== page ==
In the wake of yet another round of mass shooting, this time in El Paso, Texas and Dayton, Ohio, Gov. Doug Ducey is again touting a policy that would allow judges to force people determined to be a danger to themselves or others to surrender their weapons, at least temporarily.
Those Severe Threat Orders of Protection, more commonly referred to as STOP orders, have been described by the governor himself as the “crown jewel” of a gun safety plan concocted in the wake of a 2018 shooting at a Parkland Florida high school, an event that prompted Arizona high schoolers to launch their own protests urging the governor to enact gun control measures.
Ducey failed to guide that policy through the Legislature in 2018, when it was panned by Republicans as too restrictive and Democrats as too weak. Later that year, Ducey vowed he hadn’t given up on STOP orders, calling it “the one tool that could have eliminated the mass shootings that have happened in other places in the country.”
For all the talk, the 2019 session came and went without any legislative push to adopt the policy.
It’s disingenuous for Ducey to claim STOP orders as a priority if the governor won’t even introduce a bill to make it happen, said Rep. Daniel Hernandez, a Democrat a survivor of a 2011 mass shooting in his Tucson-based district.
“If this were a priority for [Ducey]… he would’ve started pushing a bill way before where we are now,” Hernandez said. “It’s well into August, and it’s only because there’s been another two incidents that he would say, ‘maybe we need to do this.’”
Ducey has passed blame onto legislators, some of whom oppose his efforts at gun control. But the governor is typically someone who gets his way, Hernandez said, even when faced with reluctant lawmakers from his own party.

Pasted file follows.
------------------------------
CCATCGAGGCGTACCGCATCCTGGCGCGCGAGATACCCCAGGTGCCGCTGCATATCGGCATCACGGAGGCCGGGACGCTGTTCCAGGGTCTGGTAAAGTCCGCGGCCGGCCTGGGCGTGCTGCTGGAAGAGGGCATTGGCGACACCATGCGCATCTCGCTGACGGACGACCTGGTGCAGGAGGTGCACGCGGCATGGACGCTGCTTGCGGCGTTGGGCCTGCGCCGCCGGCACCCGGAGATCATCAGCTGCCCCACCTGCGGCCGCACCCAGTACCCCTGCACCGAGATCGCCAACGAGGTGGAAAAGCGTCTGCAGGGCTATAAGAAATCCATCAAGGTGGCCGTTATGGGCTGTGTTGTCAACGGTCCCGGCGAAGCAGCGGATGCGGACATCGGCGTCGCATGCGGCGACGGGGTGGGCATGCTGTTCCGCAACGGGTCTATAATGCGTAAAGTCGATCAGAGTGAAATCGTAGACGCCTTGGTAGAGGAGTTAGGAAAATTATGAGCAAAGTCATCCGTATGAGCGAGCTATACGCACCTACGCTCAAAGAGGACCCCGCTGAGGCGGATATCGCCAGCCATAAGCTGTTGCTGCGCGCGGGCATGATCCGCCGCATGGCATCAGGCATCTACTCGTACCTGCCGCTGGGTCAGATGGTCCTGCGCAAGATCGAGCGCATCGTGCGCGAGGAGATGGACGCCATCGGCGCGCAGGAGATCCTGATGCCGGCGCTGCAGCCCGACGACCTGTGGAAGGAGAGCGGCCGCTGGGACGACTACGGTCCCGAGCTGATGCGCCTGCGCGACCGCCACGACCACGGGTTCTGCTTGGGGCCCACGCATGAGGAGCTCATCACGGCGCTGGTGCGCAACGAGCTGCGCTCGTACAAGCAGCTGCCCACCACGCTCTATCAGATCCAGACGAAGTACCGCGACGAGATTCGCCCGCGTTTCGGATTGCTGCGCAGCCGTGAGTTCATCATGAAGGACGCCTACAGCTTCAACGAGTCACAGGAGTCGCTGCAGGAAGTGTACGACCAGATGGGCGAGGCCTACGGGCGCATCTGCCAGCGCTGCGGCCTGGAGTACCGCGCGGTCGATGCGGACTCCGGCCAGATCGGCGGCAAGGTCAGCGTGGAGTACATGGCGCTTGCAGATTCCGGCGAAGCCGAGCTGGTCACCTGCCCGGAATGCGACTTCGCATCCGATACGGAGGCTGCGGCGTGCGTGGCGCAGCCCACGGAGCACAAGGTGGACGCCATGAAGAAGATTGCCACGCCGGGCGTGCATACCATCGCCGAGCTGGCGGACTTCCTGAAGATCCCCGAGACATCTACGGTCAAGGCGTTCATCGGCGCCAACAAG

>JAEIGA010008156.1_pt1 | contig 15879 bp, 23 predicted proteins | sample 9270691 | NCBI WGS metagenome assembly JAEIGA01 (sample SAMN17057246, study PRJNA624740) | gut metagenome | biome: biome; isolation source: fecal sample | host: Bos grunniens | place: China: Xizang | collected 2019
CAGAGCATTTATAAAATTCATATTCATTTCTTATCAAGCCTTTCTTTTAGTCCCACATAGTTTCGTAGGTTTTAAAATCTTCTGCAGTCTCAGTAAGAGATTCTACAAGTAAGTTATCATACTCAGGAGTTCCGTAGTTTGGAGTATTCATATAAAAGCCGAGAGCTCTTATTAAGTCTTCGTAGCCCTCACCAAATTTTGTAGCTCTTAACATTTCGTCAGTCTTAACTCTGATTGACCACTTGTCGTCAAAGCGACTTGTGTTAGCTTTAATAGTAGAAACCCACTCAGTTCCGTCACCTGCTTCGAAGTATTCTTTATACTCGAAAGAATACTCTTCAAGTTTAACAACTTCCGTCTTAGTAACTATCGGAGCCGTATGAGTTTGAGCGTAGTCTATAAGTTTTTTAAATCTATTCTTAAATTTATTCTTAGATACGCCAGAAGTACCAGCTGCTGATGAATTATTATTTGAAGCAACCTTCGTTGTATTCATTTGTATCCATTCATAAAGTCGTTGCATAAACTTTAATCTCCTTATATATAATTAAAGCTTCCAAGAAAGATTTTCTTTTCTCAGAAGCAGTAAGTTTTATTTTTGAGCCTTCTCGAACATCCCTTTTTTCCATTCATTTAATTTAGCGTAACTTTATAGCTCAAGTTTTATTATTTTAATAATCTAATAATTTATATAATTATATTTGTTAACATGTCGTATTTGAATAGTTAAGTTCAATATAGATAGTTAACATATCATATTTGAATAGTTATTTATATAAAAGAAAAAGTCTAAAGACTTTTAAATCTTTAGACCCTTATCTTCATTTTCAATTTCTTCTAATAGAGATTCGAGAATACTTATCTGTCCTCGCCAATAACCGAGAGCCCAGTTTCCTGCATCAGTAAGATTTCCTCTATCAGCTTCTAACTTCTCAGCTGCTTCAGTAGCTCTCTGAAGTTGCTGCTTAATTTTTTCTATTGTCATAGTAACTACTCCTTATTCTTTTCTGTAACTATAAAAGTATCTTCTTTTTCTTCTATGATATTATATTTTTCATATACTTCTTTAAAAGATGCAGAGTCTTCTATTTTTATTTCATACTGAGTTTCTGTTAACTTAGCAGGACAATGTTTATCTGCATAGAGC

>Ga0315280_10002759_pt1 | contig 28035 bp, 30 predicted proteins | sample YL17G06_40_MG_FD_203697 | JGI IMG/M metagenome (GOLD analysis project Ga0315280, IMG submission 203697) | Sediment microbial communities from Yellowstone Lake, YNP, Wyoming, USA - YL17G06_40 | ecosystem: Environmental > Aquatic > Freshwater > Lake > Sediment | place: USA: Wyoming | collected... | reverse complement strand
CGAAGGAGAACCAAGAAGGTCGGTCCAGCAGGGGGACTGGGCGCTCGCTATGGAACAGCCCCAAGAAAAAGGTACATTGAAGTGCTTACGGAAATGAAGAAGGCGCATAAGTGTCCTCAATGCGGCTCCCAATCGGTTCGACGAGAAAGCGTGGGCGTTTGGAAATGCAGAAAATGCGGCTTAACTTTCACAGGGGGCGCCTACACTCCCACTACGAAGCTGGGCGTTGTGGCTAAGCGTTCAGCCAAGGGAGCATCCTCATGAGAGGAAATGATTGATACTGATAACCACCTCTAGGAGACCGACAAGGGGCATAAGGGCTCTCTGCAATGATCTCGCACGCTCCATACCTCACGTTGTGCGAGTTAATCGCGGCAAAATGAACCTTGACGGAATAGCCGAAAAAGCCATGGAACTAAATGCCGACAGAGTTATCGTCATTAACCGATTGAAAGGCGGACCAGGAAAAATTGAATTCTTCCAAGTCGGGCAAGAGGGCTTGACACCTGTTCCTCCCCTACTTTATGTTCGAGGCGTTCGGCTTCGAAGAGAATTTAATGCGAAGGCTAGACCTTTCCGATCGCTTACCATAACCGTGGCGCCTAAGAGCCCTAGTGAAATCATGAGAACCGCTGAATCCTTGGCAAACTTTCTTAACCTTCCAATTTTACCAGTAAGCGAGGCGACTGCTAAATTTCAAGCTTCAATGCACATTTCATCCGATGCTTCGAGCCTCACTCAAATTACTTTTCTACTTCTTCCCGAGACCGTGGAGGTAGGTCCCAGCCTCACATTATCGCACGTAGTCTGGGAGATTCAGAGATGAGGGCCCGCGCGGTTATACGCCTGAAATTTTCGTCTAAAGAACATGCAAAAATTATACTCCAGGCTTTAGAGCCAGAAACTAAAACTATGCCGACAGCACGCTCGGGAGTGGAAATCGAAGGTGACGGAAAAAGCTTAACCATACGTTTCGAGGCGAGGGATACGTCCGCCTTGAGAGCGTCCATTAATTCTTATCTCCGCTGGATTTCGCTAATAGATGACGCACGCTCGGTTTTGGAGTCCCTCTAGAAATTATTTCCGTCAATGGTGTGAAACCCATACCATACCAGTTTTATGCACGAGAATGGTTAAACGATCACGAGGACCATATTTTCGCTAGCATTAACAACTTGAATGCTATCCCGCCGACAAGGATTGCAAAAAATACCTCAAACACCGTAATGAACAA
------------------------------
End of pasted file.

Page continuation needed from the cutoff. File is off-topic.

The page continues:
This past session, Hernandez noted, Ducey managed to force unwilling GOP lawmakers to vote for a plan to set aside more than $1 billion in the rainy day fund.
In 2018, Ducey managed to bend Republican wills in order to curry enough favor for a university bonding package.
“When he wants something, he gets it,” Hernandez said. “I can’t think of a single time the governor has come out, put his energy behind something, it hasn’t gone through.”
Ducey spokesman Patrick Ptak said the governor hopes his latest push for STOP orders will pay off.
“This is an idea that’s time has come,” Ptak said. “We remain hopeful both sides can come together to advance commonsense policies that make a meaningful impact.”
But Ptak would not pledge that Ducey would ensure a bill creating STOP orders gets sponsored in 2020. The governor’s work on the issue should not be judged simply by what’s happening with actual, sponsored legislation, Ptak said.
“You’re only looking at action that occurred on the surface,” Ptak said. “As I mentioned, there was a lot of action on this, and there was a lot of discussion and work being done to try and move this policy forward.”
How much action occurred behind the scenes is even up for debate, however, as Ptak and lawmakers have differed in their descriptions of the interaction between the Legislature and the Ninth Floor.
Hernandez was one of two Democratic lawmakers in 2019 to sponsor legislation in the same vein as Ducey’s STOP order proposal – Hernandez describes his own bill as more of a “red flag” law, a policy Ducey compared to his own in a statement this week.
While Hernandez said he had the opportunity to meet with the governor’s staff during session, his own “red flag” bill was never a part of the conversation, Hernandez said. Nor was Ducey’s STOP order policy.
Republican leaders in the House and Senate also say they heard nothing from Ducey or his staff about STOP orders, save for the policy getting a shout out in the governor’s State of the State address in January.
Senate President Karen Fann and Bowers told the Arizona Mirror in April that if the governor’s staff is talking to anyone about STOP orders, it isn’t them. Fann, R-Prescott, said her staff hadn’t heard “a peep” from Ducey’s staff, as did Bowers, R-Mesa.
By then, Bowers noted, it was almost too late anyway, as the bill introduction deadline had long passed, as had the deadline for bills to be heard in committees.